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Summerfield served as an F-4 fighter crew chief in Vietnam

Submitted photo From left are Jim Pettigrew, Louis Nalepa, Roger Summerfield and James Remedies at a Veteran’s Day reunion in Quartzite, Arizona, in November of 2019. Summerfield and his original crew were reunited with their aircraft after approximately 50 years and are planning to meet up regularly in the future.

Editor’s note: This article is part of The Inter-Mountain’s Unsung Heroes series for 2020, which features veterans in our area sharing first-hand accounts of their military service. The series will be published through Veterans Day.

ELKINS — An Elkins native and Vietnam veteran was awarded a Commendation Medal for his sustained acts of heroism during his service with the United States Air Force.

Roger Summerfield enlisted with the Air Force in 1967 “because I didn’t want to get drafted,” he said. At the time, Summerfield was living in Elkins.

“I thought (basic training) was easy but some guys had trouble with it,” he said. “I was in good physical shape so I didn’t have any problems with boot camp.”

Summerfield attended technical school in Wichita Falls, Texas, and trained to operate and fly F-4 Phantom fighter jets. Following the training, he was deployed to Vietnam in 1968.

“I was stationed at Udorn Air Base and I was a crew chief on an F-4 fighter,” he said. “I just did one tour but it was during the Tet Offensive. I was in charge of the plane while it’s on the ground and they assigned one air craft to every crew chief.”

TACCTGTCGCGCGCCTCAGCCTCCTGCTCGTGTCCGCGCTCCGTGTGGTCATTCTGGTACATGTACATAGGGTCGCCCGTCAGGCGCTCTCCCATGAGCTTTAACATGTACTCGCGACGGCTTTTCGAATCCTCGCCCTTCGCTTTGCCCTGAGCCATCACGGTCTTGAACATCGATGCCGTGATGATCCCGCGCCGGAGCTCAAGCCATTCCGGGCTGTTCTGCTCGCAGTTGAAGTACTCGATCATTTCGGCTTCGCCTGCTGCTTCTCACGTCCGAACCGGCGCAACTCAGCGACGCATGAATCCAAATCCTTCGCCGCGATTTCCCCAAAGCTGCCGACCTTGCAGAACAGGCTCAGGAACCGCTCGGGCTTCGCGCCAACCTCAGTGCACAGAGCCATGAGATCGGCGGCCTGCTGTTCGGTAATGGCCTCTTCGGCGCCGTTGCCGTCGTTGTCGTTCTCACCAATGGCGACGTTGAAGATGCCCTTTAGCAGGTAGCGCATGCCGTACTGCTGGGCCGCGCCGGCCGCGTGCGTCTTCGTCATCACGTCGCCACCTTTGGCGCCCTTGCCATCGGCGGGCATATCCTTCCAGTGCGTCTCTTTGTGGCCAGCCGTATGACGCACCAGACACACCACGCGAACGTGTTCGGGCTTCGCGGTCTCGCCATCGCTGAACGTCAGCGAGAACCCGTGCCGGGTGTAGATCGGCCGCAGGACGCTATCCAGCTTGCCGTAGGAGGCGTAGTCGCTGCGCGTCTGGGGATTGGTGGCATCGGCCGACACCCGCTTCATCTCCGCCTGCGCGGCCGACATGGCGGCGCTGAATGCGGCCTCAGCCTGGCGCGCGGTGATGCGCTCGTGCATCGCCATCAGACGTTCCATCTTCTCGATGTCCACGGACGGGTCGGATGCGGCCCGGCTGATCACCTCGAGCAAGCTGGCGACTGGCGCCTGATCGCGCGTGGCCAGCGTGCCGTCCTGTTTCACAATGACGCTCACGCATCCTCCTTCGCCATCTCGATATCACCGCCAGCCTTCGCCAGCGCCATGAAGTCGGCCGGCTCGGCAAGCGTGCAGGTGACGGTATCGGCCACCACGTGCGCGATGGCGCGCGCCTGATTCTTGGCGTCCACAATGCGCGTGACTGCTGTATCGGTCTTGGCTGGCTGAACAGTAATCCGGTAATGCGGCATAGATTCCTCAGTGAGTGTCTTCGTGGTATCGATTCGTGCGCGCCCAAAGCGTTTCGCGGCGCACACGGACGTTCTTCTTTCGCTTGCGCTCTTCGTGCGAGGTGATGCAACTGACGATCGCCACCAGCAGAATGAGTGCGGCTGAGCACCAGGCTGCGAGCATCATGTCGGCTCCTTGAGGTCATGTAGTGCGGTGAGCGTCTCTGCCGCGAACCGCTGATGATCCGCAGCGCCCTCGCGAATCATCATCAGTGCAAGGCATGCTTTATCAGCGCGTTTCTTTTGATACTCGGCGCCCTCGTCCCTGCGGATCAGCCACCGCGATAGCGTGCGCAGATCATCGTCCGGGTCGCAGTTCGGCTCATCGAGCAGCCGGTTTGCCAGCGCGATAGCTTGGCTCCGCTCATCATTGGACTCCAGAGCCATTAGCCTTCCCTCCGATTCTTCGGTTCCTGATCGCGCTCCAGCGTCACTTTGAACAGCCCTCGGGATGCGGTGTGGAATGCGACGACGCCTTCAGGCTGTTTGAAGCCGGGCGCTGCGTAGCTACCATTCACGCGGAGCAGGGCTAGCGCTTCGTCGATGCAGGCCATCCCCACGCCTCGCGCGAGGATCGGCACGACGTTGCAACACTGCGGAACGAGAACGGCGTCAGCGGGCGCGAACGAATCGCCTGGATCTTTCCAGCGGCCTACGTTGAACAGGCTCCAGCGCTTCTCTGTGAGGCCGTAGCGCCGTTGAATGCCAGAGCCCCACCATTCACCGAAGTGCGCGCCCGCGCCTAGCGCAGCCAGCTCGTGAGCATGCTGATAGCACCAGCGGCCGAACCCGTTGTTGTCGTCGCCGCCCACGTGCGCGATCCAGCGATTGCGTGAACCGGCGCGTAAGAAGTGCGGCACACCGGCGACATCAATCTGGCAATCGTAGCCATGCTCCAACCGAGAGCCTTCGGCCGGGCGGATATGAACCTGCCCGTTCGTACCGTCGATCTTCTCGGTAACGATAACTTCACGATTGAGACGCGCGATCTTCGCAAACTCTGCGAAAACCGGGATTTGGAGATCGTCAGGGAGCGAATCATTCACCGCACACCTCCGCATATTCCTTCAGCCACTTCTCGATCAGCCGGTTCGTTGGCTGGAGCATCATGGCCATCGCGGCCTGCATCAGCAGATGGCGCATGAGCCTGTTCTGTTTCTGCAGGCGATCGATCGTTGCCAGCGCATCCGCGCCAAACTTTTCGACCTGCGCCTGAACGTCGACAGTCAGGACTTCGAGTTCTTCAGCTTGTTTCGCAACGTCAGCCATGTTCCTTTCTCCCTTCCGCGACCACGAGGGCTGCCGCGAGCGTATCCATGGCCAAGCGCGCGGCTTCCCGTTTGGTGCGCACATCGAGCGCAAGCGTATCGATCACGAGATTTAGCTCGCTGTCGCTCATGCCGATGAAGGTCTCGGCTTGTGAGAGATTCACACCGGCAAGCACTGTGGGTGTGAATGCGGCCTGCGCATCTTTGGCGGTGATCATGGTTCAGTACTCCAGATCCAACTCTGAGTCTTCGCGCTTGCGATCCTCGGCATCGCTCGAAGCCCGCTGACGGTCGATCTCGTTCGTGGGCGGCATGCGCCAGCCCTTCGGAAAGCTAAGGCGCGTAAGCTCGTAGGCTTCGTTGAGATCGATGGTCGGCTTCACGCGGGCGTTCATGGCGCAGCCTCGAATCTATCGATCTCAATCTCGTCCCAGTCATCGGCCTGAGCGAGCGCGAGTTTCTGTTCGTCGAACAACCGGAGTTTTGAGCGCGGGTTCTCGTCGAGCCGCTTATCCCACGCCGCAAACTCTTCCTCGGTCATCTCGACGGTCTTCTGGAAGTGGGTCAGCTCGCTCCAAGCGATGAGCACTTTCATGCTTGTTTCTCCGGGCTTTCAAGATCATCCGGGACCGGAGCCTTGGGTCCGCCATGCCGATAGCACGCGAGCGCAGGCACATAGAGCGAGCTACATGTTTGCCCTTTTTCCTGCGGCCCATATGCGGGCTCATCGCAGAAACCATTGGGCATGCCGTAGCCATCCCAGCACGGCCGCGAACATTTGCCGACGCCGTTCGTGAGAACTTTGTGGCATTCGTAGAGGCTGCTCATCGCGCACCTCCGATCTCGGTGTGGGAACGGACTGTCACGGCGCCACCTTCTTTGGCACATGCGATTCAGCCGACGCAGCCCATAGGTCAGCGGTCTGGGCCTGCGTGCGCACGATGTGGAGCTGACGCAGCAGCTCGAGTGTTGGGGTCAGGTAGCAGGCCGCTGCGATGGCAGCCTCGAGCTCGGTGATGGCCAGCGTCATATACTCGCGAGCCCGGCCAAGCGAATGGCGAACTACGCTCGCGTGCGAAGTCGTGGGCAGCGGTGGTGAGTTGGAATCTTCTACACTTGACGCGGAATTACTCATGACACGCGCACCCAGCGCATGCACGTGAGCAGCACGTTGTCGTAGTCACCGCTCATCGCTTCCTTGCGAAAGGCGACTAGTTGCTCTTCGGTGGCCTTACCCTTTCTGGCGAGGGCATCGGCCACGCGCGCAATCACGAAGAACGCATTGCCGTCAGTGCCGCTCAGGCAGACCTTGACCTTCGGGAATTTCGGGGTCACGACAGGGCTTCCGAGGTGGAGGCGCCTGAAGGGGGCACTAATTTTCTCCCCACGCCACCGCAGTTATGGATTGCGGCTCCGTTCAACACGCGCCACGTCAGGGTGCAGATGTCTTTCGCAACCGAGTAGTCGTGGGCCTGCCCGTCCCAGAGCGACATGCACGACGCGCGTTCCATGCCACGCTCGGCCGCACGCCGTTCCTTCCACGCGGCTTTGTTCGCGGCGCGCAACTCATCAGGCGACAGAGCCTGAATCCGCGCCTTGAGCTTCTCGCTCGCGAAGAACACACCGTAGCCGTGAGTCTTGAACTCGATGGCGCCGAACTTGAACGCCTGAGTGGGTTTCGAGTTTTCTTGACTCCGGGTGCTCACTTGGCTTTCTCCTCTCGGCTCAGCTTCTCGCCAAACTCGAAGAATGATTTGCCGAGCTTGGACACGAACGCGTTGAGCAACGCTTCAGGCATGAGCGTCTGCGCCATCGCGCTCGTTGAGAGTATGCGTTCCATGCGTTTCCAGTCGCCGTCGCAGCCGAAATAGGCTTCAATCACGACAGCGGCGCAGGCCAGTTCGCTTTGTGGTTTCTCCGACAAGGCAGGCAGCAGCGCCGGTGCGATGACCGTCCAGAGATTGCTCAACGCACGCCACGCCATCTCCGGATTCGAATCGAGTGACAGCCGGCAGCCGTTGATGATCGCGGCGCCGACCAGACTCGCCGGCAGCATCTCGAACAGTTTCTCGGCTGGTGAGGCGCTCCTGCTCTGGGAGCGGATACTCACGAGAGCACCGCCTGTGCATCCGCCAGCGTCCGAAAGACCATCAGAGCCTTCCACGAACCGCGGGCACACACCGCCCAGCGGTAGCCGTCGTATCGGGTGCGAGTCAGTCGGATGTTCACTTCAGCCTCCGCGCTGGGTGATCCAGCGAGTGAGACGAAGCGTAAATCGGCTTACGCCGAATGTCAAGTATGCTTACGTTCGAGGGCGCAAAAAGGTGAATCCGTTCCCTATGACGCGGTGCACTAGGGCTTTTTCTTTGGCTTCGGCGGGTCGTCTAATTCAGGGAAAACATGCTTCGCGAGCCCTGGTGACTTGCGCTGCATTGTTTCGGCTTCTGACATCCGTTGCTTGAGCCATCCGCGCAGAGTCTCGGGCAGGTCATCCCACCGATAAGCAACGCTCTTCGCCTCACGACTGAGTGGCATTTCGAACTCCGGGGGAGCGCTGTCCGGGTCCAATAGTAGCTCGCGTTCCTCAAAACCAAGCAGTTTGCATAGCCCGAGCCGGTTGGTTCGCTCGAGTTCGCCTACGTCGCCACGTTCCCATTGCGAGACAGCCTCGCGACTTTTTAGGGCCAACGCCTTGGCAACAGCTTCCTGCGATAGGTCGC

Summerfield remembers working for 12 hours each day, seven days a week, often during monsoons.

“It would rain so hard that it came right up to your waist. Snakes and fish would actually be swimming around your aircraft. There was no running away,” he said. “Most of the snakes were poisonous but I never got bit.”

During his time in Vietnam, Summerfield experienced many instances in which enemies attempted to overrun the air base with explosives.

“We have tower guards around the aircraft and they shot (the enemies) before they could blow up our aircraft,” he said. “They tried that kind of stuff during the Tet Offensive because the F-4 was killing too many of them.”

Summerfield regularly wrote home to his family during his time overseas and noted that he often received multiple letters at a time because the mail had been backed up.

“When you tried to write a letter you were in trouble. You were so hot and sweaty that you had to put a piece of cloth on your hand so you wouldn’t smear the ink,” he said.

The Udorn Air Base had a regular chow hall and Summerfield remembers the powdered eggs and milk with disdain. For entertainment, soldiers on the base would gather to watch movies together.

“We had an outdoor theater where you sat on benches and they showed movies from the ’50s. Little lizards would be all over the screen and it was hard to watch the movie,” he said. “They would also be in the showers with you. You always had to shower with the lizards. They were harmless but it took a little getting used to.”

Also present on the base were critters commonly referred to as “rice bugs.”

“They look like a praying mantis and they’re about four inches long. That’s a delicacy to (the Vietnamese). They’d bite the heads off and suck the insides out,” said Summerfield. “I never could get to that point. They’d fly into our work lights at night and knock themselves out so we’d catch them and keep them for people that worked on the base.”

Before enlisting, Summerfield was a member of a construction union and began working in the construction field after leaving the Air Force. During that time, he helped build I-79.

He also joined the Vietnam Veterans of America.

“I’m just proud to have served. I went to D.C. for the 25th anniversary celebration and it was unbelieveable,” he said. “I had Marines come up to me and hug me, saying, ‘Thanks to your fighters, I’m still alive.’ When they got trapped, they’d call in for an airstrike and they were very humble about it.”

Summerfield was able to reconnect with his original crewmates for Veteran’s Day 2019 in Arizona, after being apart for the last 50 years. Now they plan on getting together every Veteran’s Day, he said.

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